Lec7 - EC 1 UCLA Dr. Bresnock Lecture 5 Elasticity (cont.)...

Info iconThis preview shows pages 1–3. Sign up to view the full content.

View Full Document Right Arrow Icon
EC 1 UCLA Dr. Bresnock Lecture 5 Elasticity (cont.) Income Elasticity – measures the responsiveness of the % change in quantity demanded (Q D ) (or quantity supplied (Q S )) relative to a % change in income (I). We will focus on the income elasticity with respect to demand in our examples. Holiday bonuses Income Elasticity Formula – Let E I represent the income elasticity coefficient. I 1 and I 2 represent two different incomes, and Q 1 Q 2 represent the quantities demanded associated with those incomes. Go to “other notes” – Elasticity Types E I = % Q (Note : If the quantity used in the numerator is Q D , then this formula % I will calculate the income elasticity of demand . If the quantity used in the numerator is Q S, then this formula will calculate the income elasticity of supply .) Q 2 - Q 1 Q 2 + Q 1 2 E I = I 2 - I 1 I 2 + I 1 2 Note : Income elasticities of demand will have a minus sign prior to conversion to absolute value because of the inverse relationship between quantity demanded and income for some goods. A negative sign on an income elasticity signifies that the good is an inferior good . Income elasticities of demand will be positive due to the direct relationship between quantity demanded and income for some goods. A positive sign on an income elasticity signifies that the good is a superior/normal good . 3 Elasticity Cases 1) Elastic – the percentage change in quantity demanded (or supplied) will exceed the percentage change in income. That is, % Q D > % I and E I > 1 2) Unit Elastic – the percentage change in quantity demanded (or supplied) is equal to the percentage change in income. That is, % Q D = % I and E I = 1 3) Inelastic – the percentage change in quantity demanded (or supplied) is less than the percentage change in income. That is, % Q D < % I and E I < 1.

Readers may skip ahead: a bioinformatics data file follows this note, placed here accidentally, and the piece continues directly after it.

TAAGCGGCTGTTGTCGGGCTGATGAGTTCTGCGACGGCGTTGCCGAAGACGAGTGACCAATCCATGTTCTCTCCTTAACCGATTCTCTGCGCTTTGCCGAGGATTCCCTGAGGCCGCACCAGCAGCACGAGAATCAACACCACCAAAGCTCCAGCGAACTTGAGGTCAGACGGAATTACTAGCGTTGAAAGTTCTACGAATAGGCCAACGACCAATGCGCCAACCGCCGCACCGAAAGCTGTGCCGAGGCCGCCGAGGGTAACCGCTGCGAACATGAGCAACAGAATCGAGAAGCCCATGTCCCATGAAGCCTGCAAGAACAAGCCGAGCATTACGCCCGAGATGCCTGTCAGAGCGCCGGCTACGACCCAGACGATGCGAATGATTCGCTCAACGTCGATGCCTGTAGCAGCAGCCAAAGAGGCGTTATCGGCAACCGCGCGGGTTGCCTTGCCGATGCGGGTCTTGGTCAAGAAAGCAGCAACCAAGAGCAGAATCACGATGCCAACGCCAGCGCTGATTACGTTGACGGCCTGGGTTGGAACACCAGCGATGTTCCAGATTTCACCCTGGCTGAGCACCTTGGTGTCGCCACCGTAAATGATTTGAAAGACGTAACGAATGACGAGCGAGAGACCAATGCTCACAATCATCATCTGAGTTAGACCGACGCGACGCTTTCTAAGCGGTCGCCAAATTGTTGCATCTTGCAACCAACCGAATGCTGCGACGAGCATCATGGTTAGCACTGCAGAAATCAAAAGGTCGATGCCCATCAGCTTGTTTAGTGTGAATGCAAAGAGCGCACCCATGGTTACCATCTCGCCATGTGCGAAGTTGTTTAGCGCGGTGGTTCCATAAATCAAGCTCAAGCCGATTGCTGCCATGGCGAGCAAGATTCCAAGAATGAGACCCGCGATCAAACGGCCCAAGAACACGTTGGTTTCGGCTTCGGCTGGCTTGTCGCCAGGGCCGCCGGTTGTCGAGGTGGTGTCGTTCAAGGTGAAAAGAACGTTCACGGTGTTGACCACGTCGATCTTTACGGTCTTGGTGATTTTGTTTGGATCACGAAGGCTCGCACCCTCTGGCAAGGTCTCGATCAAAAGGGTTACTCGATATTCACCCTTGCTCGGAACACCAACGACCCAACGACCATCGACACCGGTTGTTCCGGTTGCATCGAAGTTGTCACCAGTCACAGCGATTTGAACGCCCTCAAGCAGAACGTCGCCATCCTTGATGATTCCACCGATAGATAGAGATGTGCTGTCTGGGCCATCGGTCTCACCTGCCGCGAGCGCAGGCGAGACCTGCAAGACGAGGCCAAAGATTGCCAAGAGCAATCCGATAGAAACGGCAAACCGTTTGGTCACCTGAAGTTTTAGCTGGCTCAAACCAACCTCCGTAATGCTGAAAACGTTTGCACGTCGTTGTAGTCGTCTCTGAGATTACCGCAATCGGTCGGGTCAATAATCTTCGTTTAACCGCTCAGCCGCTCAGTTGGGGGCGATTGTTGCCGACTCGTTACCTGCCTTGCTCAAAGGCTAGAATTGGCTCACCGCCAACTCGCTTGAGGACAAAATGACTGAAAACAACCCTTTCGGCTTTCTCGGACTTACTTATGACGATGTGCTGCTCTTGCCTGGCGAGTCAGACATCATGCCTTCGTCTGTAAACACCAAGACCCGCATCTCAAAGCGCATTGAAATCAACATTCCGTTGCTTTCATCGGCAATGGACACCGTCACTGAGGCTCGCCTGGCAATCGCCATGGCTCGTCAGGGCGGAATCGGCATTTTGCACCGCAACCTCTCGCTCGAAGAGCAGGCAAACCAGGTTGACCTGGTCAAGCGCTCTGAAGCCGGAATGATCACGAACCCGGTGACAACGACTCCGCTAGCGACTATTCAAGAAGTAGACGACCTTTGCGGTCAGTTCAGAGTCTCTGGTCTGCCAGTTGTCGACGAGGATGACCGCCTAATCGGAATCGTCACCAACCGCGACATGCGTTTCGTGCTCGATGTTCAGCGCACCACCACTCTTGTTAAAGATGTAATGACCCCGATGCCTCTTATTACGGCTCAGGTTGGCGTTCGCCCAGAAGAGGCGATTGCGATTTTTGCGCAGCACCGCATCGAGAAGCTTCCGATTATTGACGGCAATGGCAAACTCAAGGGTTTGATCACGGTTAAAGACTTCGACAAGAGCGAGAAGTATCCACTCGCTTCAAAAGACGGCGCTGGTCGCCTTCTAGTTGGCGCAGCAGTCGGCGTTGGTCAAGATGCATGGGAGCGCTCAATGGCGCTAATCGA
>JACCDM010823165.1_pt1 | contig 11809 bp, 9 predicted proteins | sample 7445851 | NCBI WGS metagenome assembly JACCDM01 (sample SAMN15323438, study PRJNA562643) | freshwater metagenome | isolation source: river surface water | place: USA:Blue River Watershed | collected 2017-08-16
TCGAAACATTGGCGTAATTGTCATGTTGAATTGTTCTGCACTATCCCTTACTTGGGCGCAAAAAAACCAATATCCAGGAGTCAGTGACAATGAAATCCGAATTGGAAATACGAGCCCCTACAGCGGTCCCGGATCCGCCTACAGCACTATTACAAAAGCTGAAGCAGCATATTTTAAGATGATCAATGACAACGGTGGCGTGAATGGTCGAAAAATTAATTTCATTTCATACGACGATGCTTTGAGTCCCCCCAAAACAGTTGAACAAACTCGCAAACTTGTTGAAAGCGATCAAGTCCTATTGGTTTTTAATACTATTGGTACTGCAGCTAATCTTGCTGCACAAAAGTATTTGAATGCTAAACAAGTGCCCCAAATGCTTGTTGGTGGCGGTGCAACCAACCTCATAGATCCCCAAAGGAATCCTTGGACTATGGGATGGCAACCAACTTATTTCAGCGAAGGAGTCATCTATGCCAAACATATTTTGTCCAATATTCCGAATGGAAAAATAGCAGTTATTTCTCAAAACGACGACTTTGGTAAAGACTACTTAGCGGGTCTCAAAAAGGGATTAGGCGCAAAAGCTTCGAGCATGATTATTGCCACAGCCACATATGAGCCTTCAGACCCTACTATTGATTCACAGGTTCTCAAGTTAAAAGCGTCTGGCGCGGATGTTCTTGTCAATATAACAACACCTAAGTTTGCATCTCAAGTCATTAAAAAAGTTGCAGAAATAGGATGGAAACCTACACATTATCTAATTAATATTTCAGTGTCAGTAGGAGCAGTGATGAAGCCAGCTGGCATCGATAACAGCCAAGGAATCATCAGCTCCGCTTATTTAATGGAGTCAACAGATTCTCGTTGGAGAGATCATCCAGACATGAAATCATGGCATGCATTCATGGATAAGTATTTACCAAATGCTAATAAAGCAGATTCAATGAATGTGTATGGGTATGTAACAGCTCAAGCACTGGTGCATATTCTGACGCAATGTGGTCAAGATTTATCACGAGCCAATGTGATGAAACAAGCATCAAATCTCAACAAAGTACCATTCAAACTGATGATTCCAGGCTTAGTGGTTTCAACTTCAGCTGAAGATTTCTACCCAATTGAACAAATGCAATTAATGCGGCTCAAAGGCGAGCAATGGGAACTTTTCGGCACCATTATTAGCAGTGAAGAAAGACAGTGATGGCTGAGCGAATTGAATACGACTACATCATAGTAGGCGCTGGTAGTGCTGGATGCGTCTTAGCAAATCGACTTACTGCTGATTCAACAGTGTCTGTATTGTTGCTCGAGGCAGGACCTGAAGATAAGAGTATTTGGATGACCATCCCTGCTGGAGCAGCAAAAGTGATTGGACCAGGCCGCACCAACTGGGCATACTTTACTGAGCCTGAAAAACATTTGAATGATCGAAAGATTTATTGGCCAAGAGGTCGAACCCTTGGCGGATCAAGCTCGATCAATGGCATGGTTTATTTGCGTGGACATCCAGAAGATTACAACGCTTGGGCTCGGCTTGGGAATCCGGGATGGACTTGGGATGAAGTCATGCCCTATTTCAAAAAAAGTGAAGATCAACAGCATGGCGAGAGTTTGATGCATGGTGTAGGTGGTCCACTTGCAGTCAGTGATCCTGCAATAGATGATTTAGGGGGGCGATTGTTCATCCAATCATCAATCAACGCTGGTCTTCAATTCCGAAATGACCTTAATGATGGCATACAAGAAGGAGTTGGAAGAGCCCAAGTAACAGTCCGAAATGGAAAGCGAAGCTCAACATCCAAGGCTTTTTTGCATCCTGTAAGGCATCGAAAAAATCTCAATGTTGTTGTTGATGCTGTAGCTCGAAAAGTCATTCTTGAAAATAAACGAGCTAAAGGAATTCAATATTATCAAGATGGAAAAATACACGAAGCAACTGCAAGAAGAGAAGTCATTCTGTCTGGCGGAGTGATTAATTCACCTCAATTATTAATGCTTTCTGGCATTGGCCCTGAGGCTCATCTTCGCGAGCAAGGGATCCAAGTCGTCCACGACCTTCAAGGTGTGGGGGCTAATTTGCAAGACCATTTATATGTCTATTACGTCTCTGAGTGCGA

Background image of page 1

Info iconThis preview has intentionally blurred sections. Sign up to view the full version.

View Full DocumentRight Arrow Icon
EC 1 Lecture 5 Dr. Bresnock Graph 1: Income Elasticity Extreme – Neutral Goods I Perfectly Inelastic E I = 0 Bresnock’s ex: buy same amount of gas, milk, protein drink, yogurt, soap, TP Not a demand curve, just a relationship curve Ex. Q Income Elasticity : Some Examples E I = +1.27 means you have a superior normal good; Elastic; R 1% increase in income -> 1.27% increase in Q D + Vice Versa E I = -.30 means inferior good; Inelastic; R 1% increase -> .30% decrease in Q D + vice versa Cross Price Elasticity – measures the responsiveness of the % change in quantity demanded (Q D ) for one good relative to a % change in the price of another good Cross Price Elasticity Formula – Let E X,Y represent the cross elasticity coefficient. Let P 1 Y and P 2 Y represent two different prices of one good, and Q 1 X and Q 2 X represent the quantities demanded of another good that are associated with those prices. Let X and Y represent two different goods.
Background image of page 2
Image of page 3
This is the end of the preview. Sign up to access the rest of the document.

Page1 / 11

Lec7 - EC 1 UCLA Dr. Bresnock Lecture 5 Elasticity (cont.)...

This preview shows document pages 1 - 3. Sign up to view the full document.

View Full Document Right Arrow Icon
Ask a homework question - tutors are online